It pays to stay on top of the latest ways fraudsters try to separate you from your hard-earned money. Here are some scams to steer clear of.
There are two common types of deposit scams. In the first, a stranger must transact with you in some way — whether purchasing something valuable from you, such as a car, paying you for a job, or awarding sweepstakes winnings or some other ruse. The fraudster sends you a phony check for more than the amount agreed upon — and then asks for the additional funds back. You deposit the check and send the money, only to discover the check is bad and the extra money you paid back is gone with the wind. Another type of deposit scam occurs when fraudsters recruit people for work-at-home jobs involving secret shoppers, or offer to assist with grants or loans. If you consider such an opportunity, you’ll be asked to provide your online or mobile banking credentials, allowing bad checks to be deposited into your account. Once the deposit is made, the victim is instructed to purchase gift cards. All this happens so fast that the funds have not cleared causing the account to have a negative balance.
What to Do
Just say no. There is never a legitimate reason for someone to give you a check and then ask for part of it back. Never deposit checks from, or wire money or gift cards to people you don’t know, and never give your online banking credentials to anyone — ever.
Account Takeover Scam
One of the ways fraudsters attempt to “take over” an account is over the phone. Scammers will call your financial institution and use personal or stolen information — the kind that has been compromised in recent data breaches, such as the one at Equifax — to pretend they are you. This could give fraudsters access to your account and the ability to reset your password.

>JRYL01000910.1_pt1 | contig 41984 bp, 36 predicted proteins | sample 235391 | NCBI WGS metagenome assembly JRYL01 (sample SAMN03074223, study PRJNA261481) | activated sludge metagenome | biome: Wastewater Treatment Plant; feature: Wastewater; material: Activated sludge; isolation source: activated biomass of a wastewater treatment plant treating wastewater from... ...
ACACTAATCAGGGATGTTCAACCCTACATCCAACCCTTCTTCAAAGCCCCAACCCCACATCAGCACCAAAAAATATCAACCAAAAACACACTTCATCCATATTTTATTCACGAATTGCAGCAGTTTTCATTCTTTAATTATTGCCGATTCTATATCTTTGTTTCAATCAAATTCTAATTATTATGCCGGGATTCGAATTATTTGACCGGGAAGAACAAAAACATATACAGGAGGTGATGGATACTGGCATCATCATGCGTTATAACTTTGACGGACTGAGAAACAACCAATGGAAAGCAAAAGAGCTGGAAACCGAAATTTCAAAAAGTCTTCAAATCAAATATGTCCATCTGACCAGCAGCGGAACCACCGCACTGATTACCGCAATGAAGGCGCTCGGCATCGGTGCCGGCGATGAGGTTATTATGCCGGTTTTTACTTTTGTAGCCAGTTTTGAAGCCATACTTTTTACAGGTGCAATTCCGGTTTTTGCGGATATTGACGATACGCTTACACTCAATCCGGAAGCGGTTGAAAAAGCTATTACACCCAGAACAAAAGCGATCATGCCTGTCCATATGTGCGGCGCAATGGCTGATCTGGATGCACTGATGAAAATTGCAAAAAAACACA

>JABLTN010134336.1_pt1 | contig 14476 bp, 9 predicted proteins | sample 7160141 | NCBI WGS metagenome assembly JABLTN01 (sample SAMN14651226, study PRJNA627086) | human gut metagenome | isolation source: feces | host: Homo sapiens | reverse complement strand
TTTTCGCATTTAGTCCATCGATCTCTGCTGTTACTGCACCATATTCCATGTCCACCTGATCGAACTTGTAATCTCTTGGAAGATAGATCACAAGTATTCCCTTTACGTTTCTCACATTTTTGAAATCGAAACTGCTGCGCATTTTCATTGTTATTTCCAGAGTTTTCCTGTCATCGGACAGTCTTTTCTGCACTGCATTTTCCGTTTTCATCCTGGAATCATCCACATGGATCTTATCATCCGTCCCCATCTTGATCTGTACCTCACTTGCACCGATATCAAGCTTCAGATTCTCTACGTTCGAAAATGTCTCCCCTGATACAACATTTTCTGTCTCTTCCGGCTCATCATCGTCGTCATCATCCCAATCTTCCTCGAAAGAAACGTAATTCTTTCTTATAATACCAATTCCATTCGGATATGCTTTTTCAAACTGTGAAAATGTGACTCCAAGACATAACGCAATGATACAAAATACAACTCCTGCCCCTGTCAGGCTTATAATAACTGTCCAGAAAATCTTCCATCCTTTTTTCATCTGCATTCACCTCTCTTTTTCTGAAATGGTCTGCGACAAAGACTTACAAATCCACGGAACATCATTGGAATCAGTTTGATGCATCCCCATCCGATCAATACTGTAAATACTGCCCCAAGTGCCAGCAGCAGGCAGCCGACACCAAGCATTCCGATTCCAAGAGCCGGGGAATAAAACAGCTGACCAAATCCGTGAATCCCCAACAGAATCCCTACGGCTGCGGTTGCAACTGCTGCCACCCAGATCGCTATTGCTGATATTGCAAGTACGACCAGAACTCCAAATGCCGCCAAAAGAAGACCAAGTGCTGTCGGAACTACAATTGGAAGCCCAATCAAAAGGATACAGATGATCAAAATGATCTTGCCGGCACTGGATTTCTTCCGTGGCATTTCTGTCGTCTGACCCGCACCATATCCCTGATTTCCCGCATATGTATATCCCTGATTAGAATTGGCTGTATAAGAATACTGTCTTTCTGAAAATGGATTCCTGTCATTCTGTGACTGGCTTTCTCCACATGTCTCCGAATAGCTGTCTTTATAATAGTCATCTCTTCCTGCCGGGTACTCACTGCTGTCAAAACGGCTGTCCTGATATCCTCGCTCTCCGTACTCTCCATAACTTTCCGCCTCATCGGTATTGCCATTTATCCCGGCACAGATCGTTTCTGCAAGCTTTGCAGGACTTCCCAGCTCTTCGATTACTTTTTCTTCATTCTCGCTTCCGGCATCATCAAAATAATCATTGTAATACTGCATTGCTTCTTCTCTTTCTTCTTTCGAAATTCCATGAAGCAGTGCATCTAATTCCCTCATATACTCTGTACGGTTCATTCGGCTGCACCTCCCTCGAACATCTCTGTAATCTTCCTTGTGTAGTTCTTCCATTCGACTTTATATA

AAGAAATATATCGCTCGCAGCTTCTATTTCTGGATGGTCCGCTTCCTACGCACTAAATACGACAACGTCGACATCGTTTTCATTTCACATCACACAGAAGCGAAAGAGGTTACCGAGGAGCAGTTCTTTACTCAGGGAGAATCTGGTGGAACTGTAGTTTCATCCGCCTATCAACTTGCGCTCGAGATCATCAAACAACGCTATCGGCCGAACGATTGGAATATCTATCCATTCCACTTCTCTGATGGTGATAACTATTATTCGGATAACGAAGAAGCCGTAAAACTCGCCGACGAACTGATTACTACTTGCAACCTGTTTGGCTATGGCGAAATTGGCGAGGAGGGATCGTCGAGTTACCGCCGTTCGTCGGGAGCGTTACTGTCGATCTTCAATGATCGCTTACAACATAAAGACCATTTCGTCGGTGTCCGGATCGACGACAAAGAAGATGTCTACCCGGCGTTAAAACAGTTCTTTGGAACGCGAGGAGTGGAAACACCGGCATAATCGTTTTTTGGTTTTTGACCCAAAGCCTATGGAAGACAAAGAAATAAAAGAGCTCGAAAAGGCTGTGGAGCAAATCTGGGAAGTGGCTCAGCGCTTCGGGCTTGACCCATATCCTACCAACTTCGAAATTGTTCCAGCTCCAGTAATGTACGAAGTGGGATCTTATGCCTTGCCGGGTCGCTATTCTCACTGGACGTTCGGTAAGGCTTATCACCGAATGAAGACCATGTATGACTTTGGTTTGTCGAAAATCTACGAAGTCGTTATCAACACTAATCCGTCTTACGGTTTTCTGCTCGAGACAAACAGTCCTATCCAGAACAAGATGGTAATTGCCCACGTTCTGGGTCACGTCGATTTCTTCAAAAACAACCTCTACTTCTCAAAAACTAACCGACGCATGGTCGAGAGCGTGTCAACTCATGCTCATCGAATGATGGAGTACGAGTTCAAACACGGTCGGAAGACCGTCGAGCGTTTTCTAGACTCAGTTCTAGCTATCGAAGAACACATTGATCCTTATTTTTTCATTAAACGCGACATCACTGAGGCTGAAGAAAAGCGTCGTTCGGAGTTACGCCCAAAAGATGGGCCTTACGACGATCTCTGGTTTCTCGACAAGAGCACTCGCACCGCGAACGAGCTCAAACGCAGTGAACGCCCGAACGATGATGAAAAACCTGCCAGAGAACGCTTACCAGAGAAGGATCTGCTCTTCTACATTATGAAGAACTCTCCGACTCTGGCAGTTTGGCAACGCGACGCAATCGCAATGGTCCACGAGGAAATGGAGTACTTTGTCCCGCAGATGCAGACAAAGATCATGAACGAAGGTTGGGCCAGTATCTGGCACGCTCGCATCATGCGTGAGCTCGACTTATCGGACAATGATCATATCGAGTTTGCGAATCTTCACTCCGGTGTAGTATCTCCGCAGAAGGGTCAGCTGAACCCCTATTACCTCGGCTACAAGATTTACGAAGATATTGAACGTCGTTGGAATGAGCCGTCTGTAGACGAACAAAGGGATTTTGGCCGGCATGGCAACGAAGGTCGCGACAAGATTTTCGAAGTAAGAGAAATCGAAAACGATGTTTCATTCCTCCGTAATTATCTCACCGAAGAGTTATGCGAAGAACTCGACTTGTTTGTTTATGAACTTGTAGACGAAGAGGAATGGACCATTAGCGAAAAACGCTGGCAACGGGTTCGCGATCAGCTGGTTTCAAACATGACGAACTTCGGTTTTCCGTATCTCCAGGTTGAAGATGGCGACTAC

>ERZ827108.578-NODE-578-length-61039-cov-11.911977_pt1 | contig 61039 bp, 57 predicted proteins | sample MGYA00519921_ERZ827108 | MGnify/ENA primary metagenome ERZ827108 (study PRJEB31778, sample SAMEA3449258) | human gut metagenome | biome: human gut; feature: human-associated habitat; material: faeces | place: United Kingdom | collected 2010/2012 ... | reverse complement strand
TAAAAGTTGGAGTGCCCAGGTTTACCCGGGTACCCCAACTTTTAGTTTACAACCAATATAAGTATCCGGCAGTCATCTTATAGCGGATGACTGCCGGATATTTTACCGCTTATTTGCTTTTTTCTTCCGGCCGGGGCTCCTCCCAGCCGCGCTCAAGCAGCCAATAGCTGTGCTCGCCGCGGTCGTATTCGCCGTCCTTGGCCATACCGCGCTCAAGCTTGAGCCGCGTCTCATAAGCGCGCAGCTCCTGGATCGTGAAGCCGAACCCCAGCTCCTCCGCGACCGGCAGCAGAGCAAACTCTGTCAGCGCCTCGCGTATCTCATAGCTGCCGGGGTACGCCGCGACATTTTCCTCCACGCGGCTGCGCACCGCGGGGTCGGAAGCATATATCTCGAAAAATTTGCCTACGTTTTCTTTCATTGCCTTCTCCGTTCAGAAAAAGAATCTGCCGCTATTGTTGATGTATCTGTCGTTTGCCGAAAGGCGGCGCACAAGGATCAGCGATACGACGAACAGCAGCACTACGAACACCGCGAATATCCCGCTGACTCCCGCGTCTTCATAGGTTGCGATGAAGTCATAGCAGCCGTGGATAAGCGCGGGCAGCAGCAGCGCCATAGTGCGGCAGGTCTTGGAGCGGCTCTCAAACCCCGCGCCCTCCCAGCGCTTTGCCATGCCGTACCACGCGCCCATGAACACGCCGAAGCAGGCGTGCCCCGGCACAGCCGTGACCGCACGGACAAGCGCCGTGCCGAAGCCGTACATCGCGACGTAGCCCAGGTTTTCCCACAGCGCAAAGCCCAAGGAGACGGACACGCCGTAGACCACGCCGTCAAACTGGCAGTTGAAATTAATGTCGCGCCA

What to Do
Ask that a code word be added to your account and don’t share it with anyone. SchoolsFirst FCU will always ask you for the code word to verify your identity, even over chat. Keep your personal identification number, or PIN, confidential. Set up fraud alerts. Switch from paper to eStatements, and always shred your paper documents.
Escrow Wire Fraud
Fraudsters have found ways to hack into email accounts of real estate agents and escrow or title companies and intercept pending real estate transactions. They’ll send fake emails to buyers or lenders telling them where to wire the settlement funds. Once the money is wired, the hacker withdraws it immediately.
What to Do:
Never wire money unless you have checked the wire instructions independently with your title company, or settlement or closing agent. If wiring instructions change, assume the change is fraudulent. Many agents will confirm the instructions over the phone; just make sure you can verify you’re talking to the right person. Always use strong passwords for your email accounts, and update them regularly.
P2P Payments Fraud
Person-to-person payments, or P2P, is an online payment technology that allows you to transfer money from your bank account or credit card to someone else’s account using the web or your mobile device. But remember, most P2P payment transfer services are meant for use between family and friends only; they’re not set up for buying or selling goods or services. In such instances, scammers will set up bank accounts to sell things like concert tickets. When the buyer sends the money, the fraudster takes it, never sends the tickets and closes the account.
What to Do:
Don’t use a P2P payment service designed to transfer money between family and friends for transactions with people you don’t know.
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Extra Credit provides general information to help improve our Member’s financial lives. Every situation is different, so please contact us for guidance on your specific needs. The advice provided in Extra Credit is not intended to serve as a substitute for speaking to a loan representative, financial advisor, or BALANCE counselor who can help tailor a solution for you.
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